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I am developing a transit webapp using Google Transit, while referring to documentation, i see two different datasets (trips.txt and routes.txt) but i can't clarify the difference between them.

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Transit routes. A route is a group of trips that are displayed to riders as a single service. (The entire route)

GTFS Routes are equivalent to "Lines" in public transportation systems. Routes are defined in the file routes.txt, and are made up of one or more Trips - remember that a Trip occurs at a specific time and so a Route is time independent.

trips (trips.txt) are individual components of routes (routes.txt)

example - there maybe many trips to 1 route

https://developers.google.com/transit/gtfs/reference

http://support.google.com/transitpartners/answer/1106431?hl=en

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Here's the documentation from Google: https://developers.google.com/transit/gtfs/reference

In this model, a "trip" occurs along a "route". I think the simplest difference can been seen in the fact that a "route" has no directionality, it's just a line along which a transit vehicle travels. So if you look only at the route, you don't know which direction along the line anything is travelling: you need a "trip" to know that.

I guess you could say that a "route" exists on the ground. And a "trip" is what happens when the transit vehicle travels on along the route.

(note I had to use the word "when" in that last sentence... which indicates that a "trip" extends a "route" with some time information)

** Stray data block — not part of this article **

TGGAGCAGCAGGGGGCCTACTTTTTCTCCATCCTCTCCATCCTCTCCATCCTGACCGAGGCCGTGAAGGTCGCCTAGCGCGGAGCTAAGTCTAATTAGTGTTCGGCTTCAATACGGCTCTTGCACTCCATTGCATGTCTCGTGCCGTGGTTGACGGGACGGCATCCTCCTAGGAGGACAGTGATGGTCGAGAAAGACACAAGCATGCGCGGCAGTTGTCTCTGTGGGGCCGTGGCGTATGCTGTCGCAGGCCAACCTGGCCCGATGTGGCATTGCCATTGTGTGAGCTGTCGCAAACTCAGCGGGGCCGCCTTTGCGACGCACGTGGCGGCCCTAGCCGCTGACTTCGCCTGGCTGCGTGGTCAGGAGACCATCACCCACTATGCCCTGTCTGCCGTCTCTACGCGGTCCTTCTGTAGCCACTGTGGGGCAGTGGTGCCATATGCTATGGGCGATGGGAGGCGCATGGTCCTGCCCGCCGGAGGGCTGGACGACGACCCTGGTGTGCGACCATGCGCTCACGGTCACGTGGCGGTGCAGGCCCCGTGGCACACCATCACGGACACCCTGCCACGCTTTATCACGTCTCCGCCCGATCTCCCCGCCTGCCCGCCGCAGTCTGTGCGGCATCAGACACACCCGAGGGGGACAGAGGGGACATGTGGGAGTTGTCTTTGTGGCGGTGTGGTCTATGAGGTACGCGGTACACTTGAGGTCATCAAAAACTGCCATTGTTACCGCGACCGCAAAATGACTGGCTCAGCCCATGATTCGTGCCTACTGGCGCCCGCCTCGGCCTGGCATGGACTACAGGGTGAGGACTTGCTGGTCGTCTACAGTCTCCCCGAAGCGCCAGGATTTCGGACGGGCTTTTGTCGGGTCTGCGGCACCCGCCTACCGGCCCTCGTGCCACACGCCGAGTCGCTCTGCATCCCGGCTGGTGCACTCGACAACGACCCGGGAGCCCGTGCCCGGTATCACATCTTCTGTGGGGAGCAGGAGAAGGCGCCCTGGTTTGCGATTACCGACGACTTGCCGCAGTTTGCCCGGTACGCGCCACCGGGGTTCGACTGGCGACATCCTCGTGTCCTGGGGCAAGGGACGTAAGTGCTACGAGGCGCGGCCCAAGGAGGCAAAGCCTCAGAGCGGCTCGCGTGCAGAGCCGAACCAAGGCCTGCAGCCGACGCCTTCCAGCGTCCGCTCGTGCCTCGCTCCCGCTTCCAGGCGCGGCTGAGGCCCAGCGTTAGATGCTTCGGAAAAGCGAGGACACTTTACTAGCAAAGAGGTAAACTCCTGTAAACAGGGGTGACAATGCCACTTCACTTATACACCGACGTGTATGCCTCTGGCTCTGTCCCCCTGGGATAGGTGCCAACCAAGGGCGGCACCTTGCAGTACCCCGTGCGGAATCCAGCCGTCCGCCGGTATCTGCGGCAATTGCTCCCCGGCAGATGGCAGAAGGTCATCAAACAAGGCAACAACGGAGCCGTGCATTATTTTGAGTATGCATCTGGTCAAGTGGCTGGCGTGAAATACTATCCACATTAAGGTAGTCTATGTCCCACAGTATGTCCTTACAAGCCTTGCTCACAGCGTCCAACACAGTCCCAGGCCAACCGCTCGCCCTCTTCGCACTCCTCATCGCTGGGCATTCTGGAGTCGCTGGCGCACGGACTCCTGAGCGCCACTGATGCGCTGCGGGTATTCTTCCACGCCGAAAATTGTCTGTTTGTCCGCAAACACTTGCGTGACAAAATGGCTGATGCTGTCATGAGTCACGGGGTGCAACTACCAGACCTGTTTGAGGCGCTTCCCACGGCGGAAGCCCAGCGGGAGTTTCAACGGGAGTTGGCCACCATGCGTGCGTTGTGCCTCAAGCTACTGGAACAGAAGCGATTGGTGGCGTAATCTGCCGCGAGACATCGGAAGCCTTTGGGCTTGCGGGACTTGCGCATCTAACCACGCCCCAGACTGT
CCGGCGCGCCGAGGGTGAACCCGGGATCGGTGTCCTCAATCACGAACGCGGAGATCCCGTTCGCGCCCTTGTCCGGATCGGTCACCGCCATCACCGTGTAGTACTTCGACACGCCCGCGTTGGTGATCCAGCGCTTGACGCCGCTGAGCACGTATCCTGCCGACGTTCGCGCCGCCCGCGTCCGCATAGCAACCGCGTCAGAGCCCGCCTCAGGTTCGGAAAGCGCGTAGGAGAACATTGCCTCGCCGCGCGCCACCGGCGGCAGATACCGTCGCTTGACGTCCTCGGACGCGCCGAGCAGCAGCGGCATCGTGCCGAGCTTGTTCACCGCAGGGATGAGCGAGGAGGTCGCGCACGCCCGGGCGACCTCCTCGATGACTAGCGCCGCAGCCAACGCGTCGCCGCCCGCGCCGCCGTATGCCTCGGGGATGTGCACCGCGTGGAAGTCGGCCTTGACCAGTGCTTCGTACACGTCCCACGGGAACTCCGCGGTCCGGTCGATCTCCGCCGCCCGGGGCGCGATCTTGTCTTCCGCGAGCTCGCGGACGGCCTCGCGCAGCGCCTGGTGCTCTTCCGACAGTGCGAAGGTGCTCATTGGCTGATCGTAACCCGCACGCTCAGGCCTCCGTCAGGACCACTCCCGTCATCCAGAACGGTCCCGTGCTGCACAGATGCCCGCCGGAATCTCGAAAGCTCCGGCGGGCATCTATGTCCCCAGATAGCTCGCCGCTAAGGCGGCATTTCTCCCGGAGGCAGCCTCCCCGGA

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If you are travelling say from Point A to B, then a) Travelling from point A to B makes a TRIP. b) Travelling from point A to B and back to A again makes a ROUTE. The word ROUTE is normally used when you are travelling through intermediate stop points eg from point A through B, C, D, E etc and back to A again.

  • Please use references when possible to verify the content of your answer. – MaryBeth Jan 4 '16 at 16:11
  • That's not what the GTFS documentation says. (See @Mapperz's answer) – Fábio Dias Feb 7 '16 at 18:25
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So, trying to come up with some concrete examples:

There's the '101' bus route; it goes between the Town Centre and the Airport, via the Bus Depot.

At 0450 every morning, the bus leaves the bus depot for the town centre. This is a trip, with only two stops.

Then it heads to the airport via the Bus Station at 0500; this is another trip. And then it returns to town; yet another trip. Each of these trips has three stops.

Some trips might take radically different paths to others -- perhaps a bus that serves a small village with a school takes a detour twice a day into the village to pickup/drop off at the school, bypassing the stops on the main route. That's OK -- those trips will just have different stops listed in stop_times.txt to the more usual type of trip. But it's still called the 246, even when it does these detours -- that's what it means to be a route!

Whilst routes.txt describes the metadata for a route, conceptually a route is mostly an unordered collection of trips with a collective brand; and each those individual trips are mostly a sequence of stops with associated times in stop_times.txt (apart from the metadata in trips.txt).

[Hope that's right, I'm mostly writing this to solidify my own understanding]

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